Relocating to Los Angeles

RELOCATING TO LOS ANGELES

city dayIs a new job having you move to Los Angeles? Are you craving the hip and sunny lifestyle? Our team can help you with your relocation.

Los Angeles is like a cluster of many towns in one sprawling metropolis. Our basic public transportation system notwithstanding, we rely heavily on driving to get around. Because of this, choosing the right neighborhood to move and settle into is crucial, and may require some advice.

If, for instance, you live in Hollywood you may rarely get around to seeing your friends in Venice. If your apartment is in Culver City it may seem like a huge trek to check out a new restaurant or club in Silver Lake.

It’s important to get around and explore different neighborhoods–whether you’re new to LA or a long-time resident–but the sad truth is that many of us end up hunkering down in our little respective ‘towns within a city.’ So, it stands to reason that the area you choose to live in should be a perfect fit for your lifestyle.

Julius_Shulman_14Choosing a Neighborhood in LA Checklist

Here are some things to consider when choosing which neighborhood you want to live in in Los Angeles:

  • What is the parking situation? LA is turning into New York in this respect. As the city fills up, free parking spots become increasingly difficult to find. Great parking is a major plus.
  • Be sure to visit the neighborhood you’re planning to move into at night as well as during the daytime. Some areas have a totally different feeling (i.e. they become a little shady, derelict or potentially dangerous) when the sun goes down.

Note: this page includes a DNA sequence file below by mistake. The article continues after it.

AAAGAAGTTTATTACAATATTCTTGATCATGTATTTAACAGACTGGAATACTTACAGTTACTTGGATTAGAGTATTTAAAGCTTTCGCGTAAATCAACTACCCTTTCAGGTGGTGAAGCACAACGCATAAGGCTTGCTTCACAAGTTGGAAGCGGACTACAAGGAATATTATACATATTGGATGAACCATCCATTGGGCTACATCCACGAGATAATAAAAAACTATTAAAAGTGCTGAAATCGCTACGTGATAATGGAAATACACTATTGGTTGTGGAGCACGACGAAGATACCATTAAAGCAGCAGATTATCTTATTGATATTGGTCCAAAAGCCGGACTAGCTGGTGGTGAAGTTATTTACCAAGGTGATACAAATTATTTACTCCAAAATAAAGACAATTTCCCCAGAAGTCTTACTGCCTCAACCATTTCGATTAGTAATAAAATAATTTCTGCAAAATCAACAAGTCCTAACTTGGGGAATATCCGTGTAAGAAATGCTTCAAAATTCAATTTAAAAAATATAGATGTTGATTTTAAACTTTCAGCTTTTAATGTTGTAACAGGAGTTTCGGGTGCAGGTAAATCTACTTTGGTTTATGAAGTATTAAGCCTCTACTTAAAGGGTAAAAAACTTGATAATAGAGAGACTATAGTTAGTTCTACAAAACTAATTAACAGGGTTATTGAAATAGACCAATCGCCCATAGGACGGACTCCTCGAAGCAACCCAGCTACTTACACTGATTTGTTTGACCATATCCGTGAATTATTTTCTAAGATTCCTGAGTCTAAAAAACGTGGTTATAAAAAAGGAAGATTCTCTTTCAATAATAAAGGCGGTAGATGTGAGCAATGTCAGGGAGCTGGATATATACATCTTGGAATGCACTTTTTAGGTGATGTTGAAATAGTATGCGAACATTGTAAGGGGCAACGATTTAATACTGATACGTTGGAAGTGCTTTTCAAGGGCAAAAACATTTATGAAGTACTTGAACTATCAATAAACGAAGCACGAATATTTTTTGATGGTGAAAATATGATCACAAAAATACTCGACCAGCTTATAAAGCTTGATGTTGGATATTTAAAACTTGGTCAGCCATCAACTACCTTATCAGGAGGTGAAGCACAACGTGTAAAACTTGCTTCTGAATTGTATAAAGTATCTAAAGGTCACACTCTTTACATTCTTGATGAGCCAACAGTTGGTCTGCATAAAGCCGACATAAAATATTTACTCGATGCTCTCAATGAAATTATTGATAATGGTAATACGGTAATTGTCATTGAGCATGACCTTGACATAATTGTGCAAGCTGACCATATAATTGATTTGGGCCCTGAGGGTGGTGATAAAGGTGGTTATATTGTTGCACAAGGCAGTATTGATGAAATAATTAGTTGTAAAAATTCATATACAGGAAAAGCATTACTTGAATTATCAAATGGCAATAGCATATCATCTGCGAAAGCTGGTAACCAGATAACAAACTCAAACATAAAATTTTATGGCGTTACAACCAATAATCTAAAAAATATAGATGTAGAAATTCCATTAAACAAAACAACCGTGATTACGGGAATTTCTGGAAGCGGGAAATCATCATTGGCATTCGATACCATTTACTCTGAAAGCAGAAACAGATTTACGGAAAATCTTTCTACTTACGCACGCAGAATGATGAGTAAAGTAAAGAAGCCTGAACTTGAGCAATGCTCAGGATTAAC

• If you have children, consider the public schools in the area. How do they rank? Are there any well-rated magnate schools in the neighborhood?
  • Is this an area that lends itself to walking or jogging? Does it have parks or green belts and hiking close by? (if this is something you do regularly)? Are there well-paved sidewalks and is the terrain easy to cover on foot? Is it dog friendly?
  • Is the rent/sale price to space ratio decent? Do most of the apartments (or homes) have enough outdoor space?
  • Where do most of the people you know live? It’s nice to make new friends, of course, but if you’re new in town and the few friends you have are all the way across the city it could be challenging.
  • Is this predominantly a singles or family neighborhood?
  • Do neighbors seem friendly and social? Is there a sense of community (like a neighborhood watch association or a local hub where everyone hangs out)?
  • What are the crime statistics in the neighborhood?